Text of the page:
Kindo’ wishing we had all this technology back in the spring of 1990 – I’d likely cringe at my outfit from 8th grade (the ubiquitous Malcolm X hat atop a suburban cracker) but would give up my coveted copy of Space Ritual just for a glimpse at what I was carrying around in the Logitech cassette carrier. Even better, to see what I was carrying that in, and what I was playing the collection on. I do know about that time (almost two decades ago!!!) I was bleeding into Danzig/Slayer/Sepultura obsessions and my penchant for hip-hop had been whatever was the most vulgar. Yeah, it was that summer I got busted for possession of G.G. Allin’s Freaks, Faggots, Drunks and Junkies. But for all the contraband I was hording, the metal I was slowly degenerating towards, I was a sucker for New Jack Swing.
At the time it was hard to shake. I could easily post a history of the genre, of which I’ll credit to Teddy Riley (of Guy and Wrecks-n-Effect fame), but you’ll likely know all the major players. In a lot of ways, the fusion of hip-hop with trad-soul, quiet storm come-ons, gospel, and pre-blipster street sense was the result of New Edition’s break-up and growing-up – look at all the splinters that came from that: Bobby started it with Don’t Be Cruel, but Bell Biv Devoe followed up shortly with Poison, and even Johnny Gill and Ralph Tresvant got in on the fun with “Rub You the Right Way” and “Sensitivity” respectively. New Edition though is already in the Bo Jackson HOF – likewise with Teddy Riley. So here we make the case for Timothy Brown (aka Father MC).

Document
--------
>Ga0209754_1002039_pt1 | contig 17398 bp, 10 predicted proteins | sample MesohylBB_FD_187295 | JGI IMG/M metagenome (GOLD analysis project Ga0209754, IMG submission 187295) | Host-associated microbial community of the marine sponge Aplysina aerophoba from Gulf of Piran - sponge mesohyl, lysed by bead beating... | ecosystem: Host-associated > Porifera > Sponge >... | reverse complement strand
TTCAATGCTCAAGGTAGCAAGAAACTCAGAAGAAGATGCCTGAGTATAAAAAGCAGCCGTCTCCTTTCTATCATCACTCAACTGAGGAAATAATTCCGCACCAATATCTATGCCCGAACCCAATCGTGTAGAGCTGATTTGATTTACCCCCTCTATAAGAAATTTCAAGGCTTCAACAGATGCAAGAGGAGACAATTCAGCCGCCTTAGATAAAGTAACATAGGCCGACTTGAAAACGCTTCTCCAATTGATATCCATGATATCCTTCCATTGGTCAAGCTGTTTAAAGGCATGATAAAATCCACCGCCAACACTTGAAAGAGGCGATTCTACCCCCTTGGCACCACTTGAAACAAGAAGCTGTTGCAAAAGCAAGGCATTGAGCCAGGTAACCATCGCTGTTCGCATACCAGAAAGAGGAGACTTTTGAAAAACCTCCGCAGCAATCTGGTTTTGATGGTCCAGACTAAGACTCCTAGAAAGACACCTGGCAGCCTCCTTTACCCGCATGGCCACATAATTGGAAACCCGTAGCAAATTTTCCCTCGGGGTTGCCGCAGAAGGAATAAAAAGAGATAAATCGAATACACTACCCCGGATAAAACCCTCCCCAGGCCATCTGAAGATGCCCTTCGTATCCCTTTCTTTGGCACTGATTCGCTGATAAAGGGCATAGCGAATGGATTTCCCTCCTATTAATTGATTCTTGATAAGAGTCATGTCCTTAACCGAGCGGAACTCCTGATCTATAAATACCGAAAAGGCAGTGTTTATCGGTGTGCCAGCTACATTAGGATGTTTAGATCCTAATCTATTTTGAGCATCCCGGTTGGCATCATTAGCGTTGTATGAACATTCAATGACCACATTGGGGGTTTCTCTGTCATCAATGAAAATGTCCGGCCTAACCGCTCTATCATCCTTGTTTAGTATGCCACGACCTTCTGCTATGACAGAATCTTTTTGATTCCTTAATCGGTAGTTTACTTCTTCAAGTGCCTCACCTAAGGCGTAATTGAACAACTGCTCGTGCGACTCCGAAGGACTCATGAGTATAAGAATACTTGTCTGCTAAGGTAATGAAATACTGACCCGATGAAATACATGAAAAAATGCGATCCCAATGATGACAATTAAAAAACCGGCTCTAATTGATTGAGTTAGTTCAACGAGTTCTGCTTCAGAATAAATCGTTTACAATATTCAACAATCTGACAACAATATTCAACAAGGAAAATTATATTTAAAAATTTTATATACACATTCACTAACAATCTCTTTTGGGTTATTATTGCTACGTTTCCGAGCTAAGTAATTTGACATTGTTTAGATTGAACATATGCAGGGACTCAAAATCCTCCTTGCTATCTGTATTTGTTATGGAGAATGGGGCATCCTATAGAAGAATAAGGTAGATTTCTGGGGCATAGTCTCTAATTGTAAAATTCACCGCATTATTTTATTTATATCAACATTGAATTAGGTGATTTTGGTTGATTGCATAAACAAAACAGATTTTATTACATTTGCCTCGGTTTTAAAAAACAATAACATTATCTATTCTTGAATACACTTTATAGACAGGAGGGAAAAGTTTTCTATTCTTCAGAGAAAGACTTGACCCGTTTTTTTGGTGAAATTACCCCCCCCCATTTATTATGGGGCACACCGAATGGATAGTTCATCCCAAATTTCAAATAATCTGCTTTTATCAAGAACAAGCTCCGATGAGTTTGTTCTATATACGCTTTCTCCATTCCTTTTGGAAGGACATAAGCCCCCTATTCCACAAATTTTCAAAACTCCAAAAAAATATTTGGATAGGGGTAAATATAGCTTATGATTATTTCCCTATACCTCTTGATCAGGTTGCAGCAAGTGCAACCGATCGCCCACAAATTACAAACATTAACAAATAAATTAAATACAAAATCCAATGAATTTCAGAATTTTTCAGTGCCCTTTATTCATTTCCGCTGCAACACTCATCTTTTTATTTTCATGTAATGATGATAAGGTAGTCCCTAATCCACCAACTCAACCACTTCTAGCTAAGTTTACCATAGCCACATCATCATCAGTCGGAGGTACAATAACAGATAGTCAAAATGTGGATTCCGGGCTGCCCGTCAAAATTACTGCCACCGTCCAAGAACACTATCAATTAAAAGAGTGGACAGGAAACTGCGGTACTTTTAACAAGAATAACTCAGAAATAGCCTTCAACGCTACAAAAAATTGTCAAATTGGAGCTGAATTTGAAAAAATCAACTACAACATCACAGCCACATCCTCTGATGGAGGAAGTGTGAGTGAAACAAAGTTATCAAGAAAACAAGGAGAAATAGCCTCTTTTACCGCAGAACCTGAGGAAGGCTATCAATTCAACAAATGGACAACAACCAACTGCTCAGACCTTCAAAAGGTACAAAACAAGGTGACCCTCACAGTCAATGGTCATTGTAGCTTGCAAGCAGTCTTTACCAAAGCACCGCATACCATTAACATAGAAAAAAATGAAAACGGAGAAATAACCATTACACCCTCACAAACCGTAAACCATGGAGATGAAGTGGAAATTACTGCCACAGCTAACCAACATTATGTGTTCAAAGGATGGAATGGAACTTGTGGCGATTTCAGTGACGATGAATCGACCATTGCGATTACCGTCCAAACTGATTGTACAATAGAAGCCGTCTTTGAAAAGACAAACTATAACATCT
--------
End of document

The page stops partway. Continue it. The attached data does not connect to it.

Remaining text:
Be forewarned. I’ve recently tried, without much luck, to listen to his debut Father’s Day in its completion. I’m surprised I choked it down way back then. Truth be told, most albums of this genre – fuck -- most hip-hop albums from the era were littered with filler – and besides the obvious two hits – Father’s Day is no exception, which is somewhat a shame because despite the bad rap the era’s lovermen received from their harder counter-contingent (Big Daddy Kane, Heavy D, Candyman), Father MC was skilled – and responsible for launching the careers of Mary J. Blige and Diddy (can’t vouch for the later though). To this day I still jam a ton of NJS and continue to pursue some of the lesser known. A recent summer mix finds Troop butting up against Hi-Five. The highlight of said mix are the two songs by the Father, namely “Treat ‘Em Like They Want to Be Treated” and “I’ll Do 4 U” (a Prince rip if ever, at least in title). While I prefer the gentlemen approach and soulful refrain of “Treat ‘Em,” by sampling the disco hit “Feel So Real,” it would’ve been impossible for “I’ll Do 4 U” not to be a hit on its own, especially with lines like “Introduce me to your mother and I’ll say hello Maim.” Not exactly sure how much Christianity was jostled around in the background, but the Father does get preachy, and seems a little too nice to be a hip-hop celeb, perhaps why a good portion of the album is wholesome choir practice. For a brief moment in time, he had his spotlight, but like his New Jack Swing practitioners, the tune changed rapidly and soon sophisticated safe rap became an endangered species.